Huawei slams EU high-risk supplier claims as against principles of free trade

Comms tech giant comes out swinging against being singled out by EC commissioner as having high-risk supplier status in 5G mobile infrastructures

Huawei has made a strong response against comments made by the European Commission (EC) – confirming that the decisions taken by certain EU Member States to restrict or exclude technology from the comms tech giant and fellow Chinese company ZTE from their 5G networks are justified and in line with the EC’s technology toolbox – noting that the remarks are clearly not based on a verified, transparent, objective and technical assessment of 5G networks.

In a speech made on 13 June, European commissioner for the internal market Thierry Breton assessed the January 2020 adoption by the EU of a toolbox on the security of 5G networks following a call from the European Council, where the EC gave a recommendation on the cyber security of 5G networks calling on member states to complete national risk assessments, review their measures, and work together on a coordinated risk assessment and common toolbox of mitigating measures.

The toolbox was designed to address all risks identified in the EU’s coordinated assessment, including risks related to non-technical factors, such as the risk of interference from non-EU state or state-backed actors through the 5G supply chain with the 5G cyber security toolbox in particular defining the risks and measures to be taken by Member States and telecoms operators to address them, including strategic and technical measures and corresponding actions to reinforce their effectiveness.

These were said to be calibrated based on objective factors. In particular, it recommended the use of equipment in the core and access (RAN) parts of the networks should be restricted or prohibited for entities considered to be “high-risk suppliers”, notably because they are subject to highly intrusive third-country laws on national intelligence and data security.

In his speech, Breton noted that three years on, almost all Member States have transposed the toolkit’s recommendations into their national law. In other words, they can now decide to restrict or exclude suppliers on the basis of security risk analysis. However, to date, only 10 of them have used these prerogatives to restrict or exclude high-risk suppliers. This, Breton stressed, was too slow, and he asserted that it posed a major security risk exposing the EU’s collective security as it created a major dependency for the EU and serious vulnerabilities.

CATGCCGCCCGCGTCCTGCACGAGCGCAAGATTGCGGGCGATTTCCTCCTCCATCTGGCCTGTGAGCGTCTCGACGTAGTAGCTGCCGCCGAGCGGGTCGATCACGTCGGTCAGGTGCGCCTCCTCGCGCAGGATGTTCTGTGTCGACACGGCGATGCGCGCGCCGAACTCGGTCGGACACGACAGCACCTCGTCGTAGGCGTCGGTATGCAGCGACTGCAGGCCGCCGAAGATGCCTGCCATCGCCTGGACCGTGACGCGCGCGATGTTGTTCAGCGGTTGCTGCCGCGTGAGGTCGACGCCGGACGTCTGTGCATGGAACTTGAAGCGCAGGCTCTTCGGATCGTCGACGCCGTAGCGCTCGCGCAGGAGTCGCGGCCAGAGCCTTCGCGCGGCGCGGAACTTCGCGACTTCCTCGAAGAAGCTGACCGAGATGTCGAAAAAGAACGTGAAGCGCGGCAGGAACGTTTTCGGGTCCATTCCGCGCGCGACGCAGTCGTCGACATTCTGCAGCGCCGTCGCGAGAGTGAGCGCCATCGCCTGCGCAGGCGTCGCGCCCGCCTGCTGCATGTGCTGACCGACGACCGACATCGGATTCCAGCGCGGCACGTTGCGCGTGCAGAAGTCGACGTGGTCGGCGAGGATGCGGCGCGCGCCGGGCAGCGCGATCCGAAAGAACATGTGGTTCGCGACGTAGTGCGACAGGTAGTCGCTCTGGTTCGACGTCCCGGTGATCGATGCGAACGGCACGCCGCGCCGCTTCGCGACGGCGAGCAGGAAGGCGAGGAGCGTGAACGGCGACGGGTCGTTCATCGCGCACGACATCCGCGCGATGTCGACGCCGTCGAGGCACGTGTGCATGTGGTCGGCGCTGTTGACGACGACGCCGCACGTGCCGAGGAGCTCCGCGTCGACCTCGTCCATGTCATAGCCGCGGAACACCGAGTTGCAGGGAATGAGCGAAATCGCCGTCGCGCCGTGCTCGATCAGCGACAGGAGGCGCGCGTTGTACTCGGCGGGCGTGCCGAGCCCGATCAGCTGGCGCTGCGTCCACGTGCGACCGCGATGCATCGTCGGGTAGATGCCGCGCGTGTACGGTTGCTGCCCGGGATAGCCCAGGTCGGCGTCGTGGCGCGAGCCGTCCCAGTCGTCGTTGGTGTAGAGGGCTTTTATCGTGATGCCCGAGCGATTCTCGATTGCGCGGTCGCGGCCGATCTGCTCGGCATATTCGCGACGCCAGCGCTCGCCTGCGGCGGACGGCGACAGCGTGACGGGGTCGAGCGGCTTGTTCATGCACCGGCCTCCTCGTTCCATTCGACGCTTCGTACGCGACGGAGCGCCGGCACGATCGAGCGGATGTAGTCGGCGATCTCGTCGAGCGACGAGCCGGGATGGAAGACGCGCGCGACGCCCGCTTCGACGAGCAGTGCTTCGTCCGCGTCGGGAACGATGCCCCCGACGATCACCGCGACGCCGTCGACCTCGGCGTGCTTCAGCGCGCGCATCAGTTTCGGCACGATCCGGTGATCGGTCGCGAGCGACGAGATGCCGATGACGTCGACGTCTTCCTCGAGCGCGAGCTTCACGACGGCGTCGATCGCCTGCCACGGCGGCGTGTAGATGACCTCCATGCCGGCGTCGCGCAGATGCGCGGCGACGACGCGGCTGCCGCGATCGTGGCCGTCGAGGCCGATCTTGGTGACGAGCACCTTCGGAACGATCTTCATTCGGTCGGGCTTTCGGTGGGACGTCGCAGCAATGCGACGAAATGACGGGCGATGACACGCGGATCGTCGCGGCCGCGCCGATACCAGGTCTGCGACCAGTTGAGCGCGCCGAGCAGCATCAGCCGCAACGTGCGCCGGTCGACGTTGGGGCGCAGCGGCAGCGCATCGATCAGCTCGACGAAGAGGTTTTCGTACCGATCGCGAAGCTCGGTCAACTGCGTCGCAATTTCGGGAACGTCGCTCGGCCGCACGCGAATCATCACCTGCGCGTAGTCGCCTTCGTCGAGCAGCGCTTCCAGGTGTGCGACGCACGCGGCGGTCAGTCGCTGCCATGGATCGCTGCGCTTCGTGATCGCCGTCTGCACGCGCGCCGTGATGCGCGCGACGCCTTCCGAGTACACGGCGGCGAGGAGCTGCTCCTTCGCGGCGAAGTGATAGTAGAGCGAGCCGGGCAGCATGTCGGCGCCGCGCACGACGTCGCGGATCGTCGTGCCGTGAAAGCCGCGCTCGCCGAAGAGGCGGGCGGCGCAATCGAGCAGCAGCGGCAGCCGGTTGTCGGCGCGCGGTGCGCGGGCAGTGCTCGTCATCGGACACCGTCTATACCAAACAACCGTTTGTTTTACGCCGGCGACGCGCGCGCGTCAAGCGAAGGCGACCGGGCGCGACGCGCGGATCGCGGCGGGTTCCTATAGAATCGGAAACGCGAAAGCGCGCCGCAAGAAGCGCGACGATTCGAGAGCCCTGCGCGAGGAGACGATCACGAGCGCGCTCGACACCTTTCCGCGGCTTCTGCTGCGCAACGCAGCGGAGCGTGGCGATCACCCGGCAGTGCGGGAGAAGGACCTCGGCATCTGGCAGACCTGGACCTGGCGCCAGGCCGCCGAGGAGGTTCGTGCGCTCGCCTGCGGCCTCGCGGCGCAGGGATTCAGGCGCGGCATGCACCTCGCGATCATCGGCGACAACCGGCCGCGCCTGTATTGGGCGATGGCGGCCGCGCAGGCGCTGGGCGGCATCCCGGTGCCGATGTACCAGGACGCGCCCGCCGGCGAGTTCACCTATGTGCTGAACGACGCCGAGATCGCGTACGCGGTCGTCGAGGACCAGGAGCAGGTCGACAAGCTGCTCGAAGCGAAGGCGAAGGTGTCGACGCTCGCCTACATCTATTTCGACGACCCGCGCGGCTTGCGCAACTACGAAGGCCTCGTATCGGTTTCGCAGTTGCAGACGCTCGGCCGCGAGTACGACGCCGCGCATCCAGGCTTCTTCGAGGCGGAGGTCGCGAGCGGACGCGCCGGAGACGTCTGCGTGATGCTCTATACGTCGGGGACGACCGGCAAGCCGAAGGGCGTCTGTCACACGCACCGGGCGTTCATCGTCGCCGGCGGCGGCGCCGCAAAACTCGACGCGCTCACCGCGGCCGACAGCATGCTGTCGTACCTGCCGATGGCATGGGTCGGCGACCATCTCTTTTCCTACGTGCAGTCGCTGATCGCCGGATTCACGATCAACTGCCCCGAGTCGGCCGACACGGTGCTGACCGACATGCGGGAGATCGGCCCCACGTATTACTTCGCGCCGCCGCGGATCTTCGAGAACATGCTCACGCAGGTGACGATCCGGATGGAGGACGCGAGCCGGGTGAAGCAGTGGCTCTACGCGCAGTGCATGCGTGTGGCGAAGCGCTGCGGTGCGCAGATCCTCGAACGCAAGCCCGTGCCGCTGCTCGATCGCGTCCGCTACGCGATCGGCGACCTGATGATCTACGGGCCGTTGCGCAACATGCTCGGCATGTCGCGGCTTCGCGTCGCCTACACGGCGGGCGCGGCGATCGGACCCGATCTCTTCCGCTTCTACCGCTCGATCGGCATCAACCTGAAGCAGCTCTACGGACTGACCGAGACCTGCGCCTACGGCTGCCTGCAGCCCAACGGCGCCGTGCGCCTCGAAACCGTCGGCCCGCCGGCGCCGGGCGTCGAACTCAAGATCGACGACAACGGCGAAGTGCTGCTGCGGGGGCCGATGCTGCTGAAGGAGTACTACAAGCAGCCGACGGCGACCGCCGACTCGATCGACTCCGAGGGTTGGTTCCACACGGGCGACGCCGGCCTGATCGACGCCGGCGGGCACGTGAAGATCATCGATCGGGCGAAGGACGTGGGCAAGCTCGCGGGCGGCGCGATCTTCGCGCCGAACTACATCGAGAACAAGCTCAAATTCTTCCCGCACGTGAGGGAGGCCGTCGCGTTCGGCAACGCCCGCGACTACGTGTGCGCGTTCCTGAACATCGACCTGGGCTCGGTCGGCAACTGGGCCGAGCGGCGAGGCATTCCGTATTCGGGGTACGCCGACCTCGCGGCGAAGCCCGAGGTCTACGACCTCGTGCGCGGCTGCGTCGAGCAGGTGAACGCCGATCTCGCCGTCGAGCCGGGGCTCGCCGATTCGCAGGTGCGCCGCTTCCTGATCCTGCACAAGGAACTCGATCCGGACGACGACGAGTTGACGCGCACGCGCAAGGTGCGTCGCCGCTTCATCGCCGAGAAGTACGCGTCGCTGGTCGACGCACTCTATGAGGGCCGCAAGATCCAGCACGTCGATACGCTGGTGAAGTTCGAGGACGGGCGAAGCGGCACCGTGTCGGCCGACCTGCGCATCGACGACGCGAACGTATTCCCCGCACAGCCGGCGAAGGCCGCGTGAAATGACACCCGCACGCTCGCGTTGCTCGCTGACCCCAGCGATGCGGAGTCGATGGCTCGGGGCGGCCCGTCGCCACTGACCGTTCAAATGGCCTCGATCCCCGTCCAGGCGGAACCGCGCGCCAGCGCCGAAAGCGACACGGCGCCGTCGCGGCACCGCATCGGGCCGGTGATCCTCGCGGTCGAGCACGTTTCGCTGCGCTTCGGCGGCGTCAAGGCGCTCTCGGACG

“We have been able to reduce or eliminate our dependencies in other sectors such as energy in record time, when many thought it was impossible,” he said. “The situation with 5G should be no different: we cannot afford to maintain critical dependencies that could become a ‘weapon’ against our interests.

“That would be too critical a vulnerability and too serious a risk to our common security,” added Breton. “Because the security of 5G networks is essential for the development of applications in the internet of things, which are part of our everyday lives. And because it is also a major issue for our economic security and sovereignty. We will continue to work with determination with the Member States that are lagging behind and the telecommunications operators. I can only emphasise the importance of speeding up decisions to replace high-risk suppliers from their 5G networks. I have also reminded the telecoms operators concerned that it is time to get to grips with this issue.”

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Breton called on all EU Member States and telecom operators to take the necessary measures without further delay. He expressly called out Huawei and ZTE, and confirmed the Commission would implement the 5G toolbox principles to its own procurement of telecoms services, to avoid exposure to the two Chinese firms. He added that the EC would also take into account the toolbox and the assessment in the report when allocating EU funding throughout the programmes.

Reacting to Breton’s statement, Huawei said it understood the EC’s concern to protect cyber security in the EU. However, it warned that restrictions or exclusions based on what it said were discriminatory judgments would pose serious economic and social risks, hampering innovation and distorting the EU market. Huawei cited an Oxford Economics report calculating that excluding the company technology from mobile infrastructures could increase 5G investment costs by up to tens of billions of euros, and it will have to be paid by European consumers.

In a statement given to Computer Weekly, Huawei said publicly singling out an individual entity as a high risk vendor (HRV) without legal basis was against the principles of free trade.

“It is of paramount importance to emphasise that the discriminatory HRV assessment shall not be applied to any vendor without justified procedure and adequate hearing,” it noted. “As an economic operator in the EU, Huawei holds procedural and substantial rights and should be protected under the EU and Member States’ laws, as well as their international commitments.

“Cybersecurity is Huawei’s top priority,” it continued. “Huawei has opened a Cyber Security Transparency Centre in Brussels. This centre is open to customers and independent third-party testing organisations. They are invited to perform fair, objective and independent security tests and verifications according to industry-recognised cyber security standards and best practices. We remain committed to delivering globally certified and trusted products and services, connecting millions of Europeans.”

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